A few years ago, I ran into Greg Hall of Goose Island Brewery at the Great American Beer Festival. He laughed when I congratulated him on his Gold Medal in the English-style Summer Ale category. "I'm certain to read judges' comments that we brewed ours 'to style'," he said. "Who even knows what an English-style Summer Ale is?"
A few days ago, I proudly informed the manager of a Maryland wine-and-beer store that Clipper City Brewing's Winter Storm 'Category 5 Ale' had just received a Gold Medal in the International Pale Ale category at the prestigious World Beer Cup.
He laughed, and asked me, "What's an International Pale Ale?"
In answer, the World Beer Cup responds this way:
Recognizing the creativity, uniqueness and variety of pale ales produced by innovative brewers throughout the world, entries in this subcategory may represent variations on classic English pale ale or American pale ale beer styles. <...> Many brewers choose to maintain the overall beer character of a particular style [English or American pale ale], but use new hop types, resulting in new interpretations of “traditional” styles of beer which have unique or non-traditional hop flavor or aroma characters.
Huh? International Pale Ale appears to be a style in search of a beer. This year, the World Beer Cup recognized 91 style categories. That's a creeping proliferation that dilutes the very intrinsic value and meaning of those styles.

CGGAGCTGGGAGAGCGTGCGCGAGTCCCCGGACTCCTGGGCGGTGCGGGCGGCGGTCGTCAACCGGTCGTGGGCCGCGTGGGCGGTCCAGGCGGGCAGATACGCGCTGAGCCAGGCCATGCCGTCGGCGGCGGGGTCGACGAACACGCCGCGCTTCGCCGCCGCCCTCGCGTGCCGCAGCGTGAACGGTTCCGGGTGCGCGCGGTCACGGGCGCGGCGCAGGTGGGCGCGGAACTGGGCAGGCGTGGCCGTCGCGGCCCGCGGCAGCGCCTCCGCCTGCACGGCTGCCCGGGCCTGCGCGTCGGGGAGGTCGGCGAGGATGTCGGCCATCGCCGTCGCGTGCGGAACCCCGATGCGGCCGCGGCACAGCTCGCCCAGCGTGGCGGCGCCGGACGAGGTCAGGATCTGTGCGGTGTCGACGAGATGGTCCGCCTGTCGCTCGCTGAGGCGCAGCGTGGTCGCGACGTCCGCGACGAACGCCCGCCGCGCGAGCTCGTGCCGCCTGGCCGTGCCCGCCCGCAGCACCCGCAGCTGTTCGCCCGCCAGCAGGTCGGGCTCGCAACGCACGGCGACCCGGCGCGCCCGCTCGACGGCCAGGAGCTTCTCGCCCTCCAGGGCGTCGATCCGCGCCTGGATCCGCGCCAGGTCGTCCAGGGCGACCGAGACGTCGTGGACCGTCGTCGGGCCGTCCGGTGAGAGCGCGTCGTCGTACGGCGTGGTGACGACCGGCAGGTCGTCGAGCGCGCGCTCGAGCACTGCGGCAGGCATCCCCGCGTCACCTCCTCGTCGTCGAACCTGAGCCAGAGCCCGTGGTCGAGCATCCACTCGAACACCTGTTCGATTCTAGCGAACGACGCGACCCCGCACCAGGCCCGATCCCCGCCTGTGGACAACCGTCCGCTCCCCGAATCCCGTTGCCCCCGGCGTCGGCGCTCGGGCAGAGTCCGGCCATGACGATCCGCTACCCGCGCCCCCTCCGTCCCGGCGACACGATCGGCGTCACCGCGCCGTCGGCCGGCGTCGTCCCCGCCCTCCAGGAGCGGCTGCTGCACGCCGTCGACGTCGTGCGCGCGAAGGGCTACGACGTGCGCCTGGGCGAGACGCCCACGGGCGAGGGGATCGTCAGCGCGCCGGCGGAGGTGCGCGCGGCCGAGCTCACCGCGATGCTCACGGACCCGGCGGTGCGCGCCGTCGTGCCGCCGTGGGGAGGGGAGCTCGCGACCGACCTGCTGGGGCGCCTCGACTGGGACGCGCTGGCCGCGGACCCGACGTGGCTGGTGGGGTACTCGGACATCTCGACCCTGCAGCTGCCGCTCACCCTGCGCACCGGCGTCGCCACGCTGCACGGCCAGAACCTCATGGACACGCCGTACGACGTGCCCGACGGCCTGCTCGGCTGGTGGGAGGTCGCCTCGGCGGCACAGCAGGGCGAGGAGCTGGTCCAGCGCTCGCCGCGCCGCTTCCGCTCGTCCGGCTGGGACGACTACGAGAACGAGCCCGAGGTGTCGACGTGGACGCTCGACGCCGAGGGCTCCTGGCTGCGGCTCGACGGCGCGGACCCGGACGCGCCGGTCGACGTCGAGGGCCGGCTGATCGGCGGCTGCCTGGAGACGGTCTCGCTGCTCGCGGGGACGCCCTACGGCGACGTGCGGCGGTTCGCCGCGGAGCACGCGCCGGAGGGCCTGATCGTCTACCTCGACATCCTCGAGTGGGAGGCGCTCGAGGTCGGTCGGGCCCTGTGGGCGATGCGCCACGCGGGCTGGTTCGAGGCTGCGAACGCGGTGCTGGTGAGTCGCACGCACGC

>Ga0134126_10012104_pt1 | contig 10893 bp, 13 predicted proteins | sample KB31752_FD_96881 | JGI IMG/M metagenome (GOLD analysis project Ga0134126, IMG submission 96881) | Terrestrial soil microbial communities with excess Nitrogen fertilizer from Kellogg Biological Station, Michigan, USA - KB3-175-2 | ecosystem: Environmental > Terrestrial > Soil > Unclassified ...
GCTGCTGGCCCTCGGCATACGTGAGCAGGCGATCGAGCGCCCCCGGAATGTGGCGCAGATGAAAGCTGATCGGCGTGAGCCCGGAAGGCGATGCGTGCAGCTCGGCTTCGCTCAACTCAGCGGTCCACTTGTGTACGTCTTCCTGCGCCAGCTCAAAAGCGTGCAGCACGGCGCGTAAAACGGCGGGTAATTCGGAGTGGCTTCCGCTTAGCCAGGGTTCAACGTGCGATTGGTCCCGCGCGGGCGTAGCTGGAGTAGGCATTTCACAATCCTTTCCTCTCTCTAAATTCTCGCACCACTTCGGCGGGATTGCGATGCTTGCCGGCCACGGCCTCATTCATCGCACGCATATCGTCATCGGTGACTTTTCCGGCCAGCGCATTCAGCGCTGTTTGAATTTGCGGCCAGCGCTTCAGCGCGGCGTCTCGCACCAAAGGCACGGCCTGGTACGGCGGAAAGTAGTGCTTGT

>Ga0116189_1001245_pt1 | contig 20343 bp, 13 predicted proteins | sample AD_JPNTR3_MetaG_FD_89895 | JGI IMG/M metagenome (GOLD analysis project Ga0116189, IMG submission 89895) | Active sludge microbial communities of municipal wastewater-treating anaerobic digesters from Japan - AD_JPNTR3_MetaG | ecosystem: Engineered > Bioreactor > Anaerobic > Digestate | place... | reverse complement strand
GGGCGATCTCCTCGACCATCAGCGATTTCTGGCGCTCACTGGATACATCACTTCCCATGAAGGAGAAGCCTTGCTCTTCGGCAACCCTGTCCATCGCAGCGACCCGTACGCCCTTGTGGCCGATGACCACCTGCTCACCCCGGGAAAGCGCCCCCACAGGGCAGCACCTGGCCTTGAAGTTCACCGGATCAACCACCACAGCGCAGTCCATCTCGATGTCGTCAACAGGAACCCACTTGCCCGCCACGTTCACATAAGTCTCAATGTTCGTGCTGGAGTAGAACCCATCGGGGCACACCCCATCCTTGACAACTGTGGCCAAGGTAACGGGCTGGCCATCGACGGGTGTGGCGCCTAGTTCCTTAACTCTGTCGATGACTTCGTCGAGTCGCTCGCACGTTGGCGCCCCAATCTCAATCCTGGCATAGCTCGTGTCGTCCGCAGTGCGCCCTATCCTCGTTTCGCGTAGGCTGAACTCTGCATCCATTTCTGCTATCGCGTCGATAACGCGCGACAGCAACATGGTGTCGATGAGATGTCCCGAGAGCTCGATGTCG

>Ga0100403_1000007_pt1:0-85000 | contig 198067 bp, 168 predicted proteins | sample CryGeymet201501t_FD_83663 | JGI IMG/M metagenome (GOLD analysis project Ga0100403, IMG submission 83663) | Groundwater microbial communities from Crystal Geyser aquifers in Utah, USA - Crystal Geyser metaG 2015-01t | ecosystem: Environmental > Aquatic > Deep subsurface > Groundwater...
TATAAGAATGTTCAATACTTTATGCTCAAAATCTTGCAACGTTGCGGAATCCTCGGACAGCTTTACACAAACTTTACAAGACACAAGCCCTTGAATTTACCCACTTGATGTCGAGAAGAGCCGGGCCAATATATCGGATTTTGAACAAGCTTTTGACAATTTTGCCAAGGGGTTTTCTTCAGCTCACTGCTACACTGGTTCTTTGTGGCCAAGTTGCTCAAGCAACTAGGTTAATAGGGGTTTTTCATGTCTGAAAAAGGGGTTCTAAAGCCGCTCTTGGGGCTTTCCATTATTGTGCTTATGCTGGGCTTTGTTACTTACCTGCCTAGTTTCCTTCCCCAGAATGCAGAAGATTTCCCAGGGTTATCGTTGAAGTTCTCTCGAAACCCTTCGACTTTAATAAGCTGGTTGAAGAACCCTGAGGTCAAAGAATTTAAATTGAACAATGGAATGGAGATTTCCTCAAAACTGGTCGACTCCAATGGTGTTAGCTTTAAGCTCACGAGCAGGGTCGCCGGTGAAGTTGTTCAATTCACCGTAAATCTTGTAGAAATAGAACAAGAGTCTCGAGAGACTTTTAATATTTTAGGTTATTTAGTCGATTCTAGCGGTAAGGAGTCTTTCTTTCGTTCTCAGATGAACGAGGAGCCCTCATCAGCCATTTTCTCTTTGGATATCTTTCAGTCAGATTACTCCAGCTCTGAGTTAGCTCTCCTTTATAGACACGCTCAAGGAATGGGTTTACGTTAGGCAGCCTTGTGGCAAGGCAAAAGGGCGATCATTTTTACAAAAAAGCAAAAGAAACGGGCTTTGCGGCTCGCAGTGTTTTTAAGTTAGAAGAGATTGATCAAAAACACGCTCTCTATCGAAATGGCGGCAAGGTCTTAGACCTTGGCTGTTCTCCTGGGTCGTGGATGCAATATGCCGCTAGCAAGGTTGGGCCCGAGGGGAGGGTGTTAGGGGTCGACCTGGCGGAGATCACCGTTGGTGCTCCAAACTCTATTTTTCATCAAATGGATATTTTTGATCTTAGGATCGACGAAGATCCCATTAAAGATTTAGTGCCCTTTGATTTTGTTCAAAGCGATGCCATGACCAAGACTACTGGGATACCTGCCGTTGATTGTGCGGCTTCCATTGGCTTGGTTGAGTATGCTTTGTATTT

Hugh Sisson, owner of Clipper City Brewing, earlier this year blogged this:
I also have no idea why we need 3 different categories for wood aged beer, 3 different categories for Pilsners, 4 different variations for English style pale ale/bitter, and 6 different versions of stout – just to name a few.
It is becoming almost as challenging deciding in which category to enter your beer as it is actually producing the beer. In my opinion that kind of misses the point.
In the 1970s, Michael Jackson trail-blazed the idea of beer styles for us, promulgating the idea as geographical types. Prior to him, there had been very little formal recognition of such differences.
In 1989, author Fred Eckhardt refined that recognition by color, body, and flavor in his concise treatise, The Essentials of Beer Style. Note that Eckhardt employs the singular "Style" in his title. He's describing the manner in which beers are different rather than ponderously listing beer vogues-of-the- moment.
Here's UK blogger Ron Pattinson, whom I've now quoted twice in one day:
Permanent revolution - as Trotsky advocated - is far more applicable. Beer styles change because society, legislation and economic circumstances change. I haven't even started on the effect of geography.
Compiling an all-inclusive, detailed set of style guidelines is a Stalinist fantasy. Every time a brewer successfully jumps over the wire, a new style is born. Pursue that path and you end up with hundreds of beer styles. In 2006 the GABF had 69 categories. Who wants to bet when they will hit 100? Will they stop then? I doubt it.
So what are you - a beer Stalinist or Trotskyist?